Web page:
19 March 2012
Saving for Retirement: Looking Beyond a 401(k) To IRAs

Saving for retirement at any age can seem daunting, if not impossible—particularly during tough economic times. For small business owners, those who are self-employed, or those who don’t have benefits through their company, a typical 401(k) may not be an option. And even those with 401(k) plans may be looking to supplement their accounts with additional savings. Luckily, there are other options to help you build your future nest egg—including IRAs.

What is an IRA?

An individual retirement arrangement (IRA) is a type of retirement plan that provides tax advantages for retirement savings. There are several types of IRAs, including those you open as an individual, and those that your employer may offer. Nevada State Bank offers three types of IRAs for individuals:

  • Traditional – An ideal way to grow earnings that are tax-deferred, while allowing you to deduct your contributions (and your spouse’s) at tax time. Withdrawals are subject to federal income tax except when used for education or first-home purchases.
  • Roth – Contributions to Roth IRAs are made from earned income that has already been taxed. So, while you can’t deduct contributions from your taxes, any withdrawals (up to the total of your contributions) are free from federal income tax.
  • Education – Officially called Coverdell Education Savings Accounts, these are trust or custodial accounts set up solely for paying qualified education expenses for the designated beneficiary of the account.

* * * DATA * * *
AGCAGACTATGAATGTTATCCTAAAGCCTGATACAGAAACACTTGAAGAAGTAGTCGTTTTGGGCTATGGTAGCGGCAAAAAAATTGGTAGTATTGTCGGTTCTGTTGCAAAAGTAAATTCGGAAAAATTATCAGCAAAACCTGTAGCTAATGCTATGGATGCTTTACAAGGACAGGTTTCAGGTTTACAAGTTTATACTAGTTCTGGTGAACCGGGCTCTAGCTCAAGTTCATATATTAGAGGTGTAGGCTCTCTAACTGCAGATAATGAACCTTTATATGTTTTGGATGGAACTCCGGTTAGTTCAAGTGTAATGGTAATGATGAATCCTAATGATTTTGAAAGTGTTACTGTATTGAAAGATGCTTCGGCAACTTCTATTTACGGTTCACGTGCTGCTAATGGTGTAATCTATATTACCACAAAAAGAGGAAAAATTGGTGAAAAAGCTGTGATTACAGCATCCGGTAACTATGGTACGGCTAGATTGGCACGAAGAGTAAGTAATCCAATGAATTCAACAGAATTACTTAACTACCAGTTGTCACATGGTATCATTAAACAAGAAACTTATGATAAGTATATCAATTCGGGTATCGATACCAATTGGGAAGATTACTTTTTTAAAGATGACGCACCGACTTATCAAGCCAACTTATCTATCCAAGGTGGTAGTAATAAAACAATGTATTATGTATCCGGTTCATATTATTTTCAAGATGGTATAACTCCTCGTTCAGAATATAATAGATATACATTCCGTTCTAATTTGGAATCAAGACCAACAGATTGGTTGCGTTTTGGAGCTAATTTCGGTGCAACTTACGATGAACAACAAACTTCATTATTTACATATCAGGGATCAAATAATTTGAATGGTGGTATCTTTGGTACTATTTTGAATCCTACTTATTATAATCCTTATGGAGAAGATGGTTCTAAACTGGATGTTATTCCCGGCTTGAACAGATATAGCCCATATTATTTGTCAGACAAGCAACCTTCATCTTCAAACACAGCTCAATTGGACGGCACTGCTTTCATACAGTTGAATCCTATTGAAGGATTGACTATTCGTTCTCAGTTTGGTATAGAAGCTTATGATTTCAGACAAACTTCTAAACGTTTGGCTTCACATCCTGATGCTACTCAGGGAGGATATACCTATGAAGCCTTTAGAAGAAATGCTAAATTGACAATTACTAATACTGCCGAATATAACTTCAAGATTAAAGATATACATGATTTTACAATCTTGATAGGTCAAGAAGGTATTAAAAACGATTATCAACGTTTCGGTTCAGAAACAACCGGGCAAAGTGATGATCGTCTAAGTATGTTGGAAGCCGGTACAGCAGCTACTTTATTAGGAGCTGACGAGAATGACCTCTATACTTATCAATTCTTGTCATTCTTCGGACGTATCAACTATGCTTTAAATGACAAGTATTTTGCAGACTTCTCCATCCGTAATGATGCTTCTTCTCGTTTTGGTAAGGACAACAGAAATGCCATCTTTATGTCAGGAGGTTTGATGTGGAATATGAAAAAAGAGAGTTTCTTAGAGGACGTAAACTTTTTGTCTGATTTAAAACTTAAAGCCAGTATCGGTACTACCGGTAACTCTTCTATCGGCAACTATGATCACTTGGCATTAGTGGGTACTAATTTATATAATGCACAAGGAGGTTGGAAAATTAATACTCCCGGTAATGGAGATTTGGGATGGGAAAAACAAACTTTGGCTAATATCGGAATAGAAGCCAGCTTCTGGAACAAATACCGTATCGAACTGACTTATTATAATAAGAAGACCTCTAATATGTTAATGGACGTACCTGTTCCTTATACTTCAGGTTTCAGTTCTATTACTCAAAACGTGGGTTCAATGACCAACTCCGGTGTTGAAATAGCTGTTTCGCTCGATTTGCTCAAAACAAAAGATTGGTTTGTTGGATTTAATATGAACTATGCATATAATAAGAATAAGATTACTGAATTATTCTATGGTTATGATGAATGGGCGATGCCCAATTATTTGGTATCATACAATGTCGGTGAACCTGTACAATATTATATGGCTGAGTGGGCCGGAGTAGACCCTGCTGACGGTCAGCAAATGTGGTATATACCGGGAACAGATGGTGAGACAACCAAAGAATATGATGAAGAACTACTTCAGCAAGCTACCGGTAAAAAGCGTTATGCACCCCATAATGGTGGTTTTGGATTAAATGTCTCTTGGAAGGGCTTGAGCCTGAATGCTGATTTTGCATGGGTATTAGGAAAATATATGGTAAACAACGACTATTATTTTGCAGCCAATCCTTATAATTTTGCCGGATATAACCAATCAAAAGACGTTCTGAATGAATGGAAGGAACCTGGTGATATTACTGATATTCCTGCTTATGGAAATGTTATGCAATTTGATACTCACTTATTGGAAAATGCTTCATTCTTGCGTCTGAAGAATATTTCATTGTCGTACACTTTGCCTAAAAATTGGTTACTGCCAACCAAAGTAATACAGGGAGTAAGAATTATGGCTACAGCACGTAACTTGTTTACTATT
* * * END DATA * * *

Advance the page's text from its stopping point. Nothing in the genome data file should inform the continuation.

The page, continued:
Benefits of an IRA include:

  • Contributions can be made at any time during the year, and contributions for the current year can be made the following year, up until the normal due date for your tax return.
  • The income from interest, dividends and capital gains can compound each year without taxes nipping away at it.
  • You may be able to avoid taxes on either the money you put into the plan initially or on the money you withdraw in retirement, depending upon whether you choose a traditional or Roth IRA.

Accounts can be set up in a variety of ways, including directly with your financial institution. Even better, there’s no charge to set up an account at Nevada State Bank, and you can even transfer funds from other retirement plans.  Each type of IRA account comes with its own eligibility requirements and tax implications. Contact one of our financial advisors for more information about which IRA would best suit your needs.


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